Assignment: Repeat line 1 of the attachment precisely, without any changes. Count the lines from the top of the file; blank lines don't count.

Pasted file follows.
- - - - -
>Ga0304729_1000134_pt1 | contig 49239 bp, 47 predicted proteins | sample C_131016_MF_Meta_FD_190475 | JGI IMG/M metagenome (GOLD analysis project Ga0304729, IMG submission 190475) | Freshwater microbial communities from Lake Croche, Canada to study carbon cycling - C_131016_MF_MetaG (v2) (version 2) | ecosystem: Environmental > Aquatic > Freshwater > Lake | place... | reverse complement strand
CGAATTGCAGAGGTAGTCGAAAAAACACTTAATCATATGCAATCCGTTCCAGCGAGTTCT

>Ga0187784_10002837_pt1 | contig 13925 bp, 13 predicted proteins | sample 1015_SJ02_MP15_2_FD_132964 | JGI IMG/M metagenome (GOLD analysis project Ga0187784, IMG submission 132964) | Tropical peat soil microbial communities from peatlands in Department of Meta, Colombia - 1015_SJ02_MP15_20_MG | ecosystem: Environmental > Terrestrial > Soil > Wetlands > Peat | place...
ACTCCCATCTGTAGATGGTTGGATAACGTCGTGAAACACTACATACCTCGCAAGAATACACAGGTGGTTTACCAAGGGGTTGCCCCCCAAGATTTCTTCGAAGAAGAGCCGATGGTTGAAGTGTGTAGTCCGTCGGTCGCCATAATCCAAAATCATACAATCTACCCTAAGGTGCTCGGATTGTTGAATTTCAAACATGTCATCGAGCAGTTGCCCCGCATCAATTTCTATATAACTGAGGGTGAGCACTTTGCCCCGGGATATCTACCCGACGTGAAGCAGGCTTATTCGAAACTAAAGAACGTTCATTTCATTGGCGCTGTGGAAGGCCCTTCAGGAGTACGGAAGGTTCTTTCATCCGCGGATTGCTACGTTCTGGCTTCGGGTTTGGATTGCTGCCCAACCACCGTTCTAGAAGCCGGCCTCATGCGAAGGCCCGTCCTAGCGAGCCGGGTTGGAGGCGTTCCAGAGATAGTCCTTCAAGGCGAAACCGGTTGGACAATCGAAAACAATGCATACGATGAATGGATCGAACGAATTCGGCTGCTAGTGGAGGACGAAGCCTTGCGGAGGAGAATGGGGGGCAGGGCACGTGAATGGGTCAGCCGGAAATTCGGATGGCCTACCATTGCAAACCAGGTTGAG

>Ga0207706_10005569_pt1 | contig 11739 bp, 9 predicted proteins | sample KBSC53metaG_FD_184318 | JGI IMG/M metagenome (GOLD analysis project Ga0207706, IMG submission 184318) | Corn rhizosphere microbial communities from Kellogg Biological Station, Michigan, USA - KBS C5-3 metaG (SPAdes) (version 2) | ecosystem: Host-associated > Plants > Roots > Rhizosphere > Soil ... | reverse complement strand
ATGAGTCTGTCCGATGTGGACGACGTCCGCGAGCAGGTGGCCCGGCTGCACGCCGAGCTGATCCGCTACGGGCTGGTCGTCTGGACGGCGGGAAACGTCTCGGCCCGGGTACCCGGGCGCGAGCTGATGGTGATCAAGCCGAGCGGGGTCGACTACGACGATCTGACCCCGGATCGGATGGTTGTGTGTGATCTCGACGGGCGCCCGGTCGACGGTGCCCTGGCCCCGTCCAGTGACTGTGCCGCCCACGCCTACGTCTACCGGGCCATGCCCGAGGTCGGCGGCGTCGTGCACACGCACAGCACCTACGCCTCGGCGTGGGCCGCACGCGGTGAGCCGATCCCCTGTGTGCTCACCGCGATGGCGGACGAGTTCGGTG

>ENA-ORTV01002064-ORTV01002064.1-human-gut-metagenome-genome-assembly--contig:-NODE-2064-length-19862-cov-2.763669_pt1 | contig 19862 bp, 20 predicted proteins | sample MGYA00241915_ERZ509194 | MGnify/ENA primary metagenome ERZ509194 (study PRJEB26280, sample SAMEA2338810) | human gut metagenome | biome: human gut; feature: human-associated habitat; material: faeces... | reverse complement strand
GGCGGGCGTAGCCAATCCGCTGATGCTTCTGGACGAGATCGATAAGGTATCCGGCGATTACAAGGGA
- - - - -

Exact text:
>Ga0304729_1000134_pt1 | contig 49239 bp, 47 predicted proteins | sample C_131016_MF_Meta_FD_190475 | JGI IMG/M metagenome (GOLD analysis project Ga0304729, IMG submission 190475) | Freshwater microbial communities from Lake Croche, Canada to study carbon cycling - C_131016_MF_MetaG (v2) (version 2) | ecosystem: Environmental > Aquatic > Freshwater > Lake | place... | reverse complement strand